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Finger-pointing abounds as states get fewer vaccines than planned

the Pfizer/BioNTech
Health and Human Services
The Washington Post
the U.S. Government
Warp Speed
the Ars Orbital Transmission
CNMN Collection WIRED Media Group
Condé Nast

John Timmer
J.B. Pritzker
Alex Azar


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The New York Times
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Since then, over a dozen states have indicated that they'll be receiving fewer doses than planned in the second week (this article seems to have a fairly comprehensive list).Aside from the obvious problem of fewer vaccinated people, this creates issues for states that are working through vaccinating a set of populations using risk-based priorities. "We have millions more doses sitting in our warehouse but, as of now, we have not received any shipment instructions for additional doses."Given that BioNTech joined up with Pfizer in part because of the latter's manufacturing abilities and due to clear credibility issues with the Trump administration on the topic of COVID-19, it's likely that Pfizer's statement is closer to the truth.Warp Speed is a large and complex project in which multiple vaccine manufacturers will eventually be shipping doses to the federal government, which will then distribute them to states, each of which has to plan to get them to populations according to different priorities. Now, it's indicating that if the US government can ensure enhanced supply of its vaccine ingredients, it will sell the additional doses to the country.As of right now, the US only has commitments to buy enough vaccine to cover half of its population by the middle of 2021, making additional doses essential.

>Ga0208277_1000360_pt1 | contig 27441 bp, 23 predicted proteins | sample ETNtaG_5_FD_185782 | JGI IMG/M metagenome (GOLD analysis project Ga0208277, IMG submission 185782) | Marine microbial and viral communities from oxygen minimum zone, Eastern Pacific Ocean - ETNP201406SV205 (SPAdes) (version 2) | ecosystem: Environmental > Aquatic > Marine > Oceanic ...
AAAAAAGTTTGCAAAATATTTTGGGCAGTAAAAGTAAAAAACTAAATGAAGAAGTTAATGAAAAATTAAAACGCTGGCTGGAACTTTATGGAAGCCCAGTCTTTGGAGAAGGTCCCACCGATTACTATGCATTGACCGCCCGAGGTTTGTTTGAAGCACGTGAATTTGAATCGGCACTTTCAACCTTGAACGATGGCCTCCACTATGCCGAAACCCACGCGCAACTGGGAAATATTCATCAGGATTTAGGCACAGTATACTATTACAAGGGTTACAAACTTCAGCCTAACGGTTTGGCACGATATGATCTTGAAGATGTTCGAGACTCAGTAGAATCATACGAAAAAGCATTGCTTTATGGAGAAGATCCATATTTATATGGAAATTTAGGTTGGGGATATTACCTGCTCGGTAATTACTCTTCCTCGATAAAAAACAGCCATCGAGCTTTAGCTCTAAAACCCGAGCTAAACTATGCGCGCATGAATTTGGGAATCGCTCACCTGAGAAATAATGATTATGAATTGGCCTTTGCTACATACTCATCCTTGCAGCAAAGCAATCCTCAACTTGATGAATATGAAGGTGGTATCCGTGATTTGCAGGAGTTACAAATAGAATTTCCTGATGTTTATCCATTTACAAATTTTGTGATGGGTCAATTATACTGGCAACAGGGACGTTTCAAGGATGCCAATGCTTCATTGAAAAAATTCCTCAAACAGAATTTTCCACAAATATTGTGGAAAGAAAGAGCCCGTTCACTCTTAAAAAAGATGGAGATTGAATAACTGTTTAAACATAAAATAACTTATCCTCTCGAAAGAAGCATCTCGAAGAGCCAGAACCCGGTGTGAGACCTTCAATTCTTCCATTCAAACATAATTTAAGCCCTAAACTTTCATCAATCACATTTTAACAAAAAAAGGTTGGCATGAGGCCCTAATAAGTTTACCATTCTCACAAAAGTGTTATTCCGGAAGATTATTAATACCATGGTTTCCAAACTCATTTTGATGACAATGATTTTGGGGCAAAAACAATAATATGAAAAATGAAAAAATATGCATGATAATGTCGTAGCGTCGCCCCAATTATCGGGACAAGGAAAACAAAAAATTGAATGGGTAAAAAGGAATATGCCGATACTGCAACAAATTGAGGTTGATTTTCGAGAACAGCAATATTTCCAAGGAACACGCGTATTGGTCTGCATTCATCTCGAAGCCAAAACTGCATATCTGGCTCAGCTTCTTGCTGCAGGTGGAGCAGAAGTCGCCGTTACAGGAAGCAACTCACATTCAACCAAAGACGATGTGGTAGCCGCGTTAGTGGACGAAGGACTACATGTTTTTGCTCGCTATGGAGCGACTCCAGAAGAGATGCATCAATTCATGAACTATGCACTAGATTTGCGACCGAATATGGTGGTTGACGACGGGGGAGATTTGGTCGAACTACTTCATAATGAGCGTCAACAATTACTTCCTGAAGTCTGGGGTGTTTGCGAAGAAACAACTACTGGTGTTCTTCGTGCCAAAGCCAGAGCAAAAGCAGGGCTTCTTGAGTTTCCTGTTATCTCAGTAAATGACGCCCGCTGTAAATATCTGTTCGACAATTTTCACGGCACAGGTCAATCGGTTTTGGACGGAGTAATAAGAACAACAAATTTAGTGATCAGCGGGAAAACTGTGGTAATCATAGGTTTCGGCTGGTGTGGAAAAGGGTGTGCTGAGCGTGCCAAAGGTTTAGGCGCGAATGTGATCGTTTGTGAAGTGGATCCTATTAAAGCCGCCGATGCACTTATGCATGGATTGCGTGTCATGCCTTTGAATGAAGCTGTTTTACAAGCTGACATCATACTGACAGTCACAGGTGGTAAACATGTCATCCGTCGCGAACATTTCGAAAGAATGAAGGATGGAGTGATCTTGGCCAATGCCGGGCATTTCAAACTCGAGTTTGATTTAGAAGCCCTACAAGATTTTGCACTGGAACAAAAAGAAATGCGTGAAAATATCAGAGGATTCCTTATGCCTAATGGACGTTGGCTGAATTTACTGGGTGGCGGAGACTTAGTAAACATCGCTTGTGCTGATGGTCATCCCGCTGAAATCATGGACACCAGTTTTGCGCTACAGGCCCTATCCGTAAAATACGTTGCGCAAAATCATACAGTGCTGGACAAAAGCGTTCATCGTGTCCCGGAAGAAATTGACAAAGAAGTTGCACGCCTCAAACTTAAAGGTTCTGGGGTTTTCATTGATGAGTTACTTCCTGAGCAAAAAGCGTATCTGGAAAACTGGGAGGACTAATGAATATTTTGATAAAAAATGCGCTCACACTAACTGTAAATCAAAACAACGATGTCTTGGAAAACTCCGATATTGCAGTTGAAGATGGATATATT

As said here by John Timmer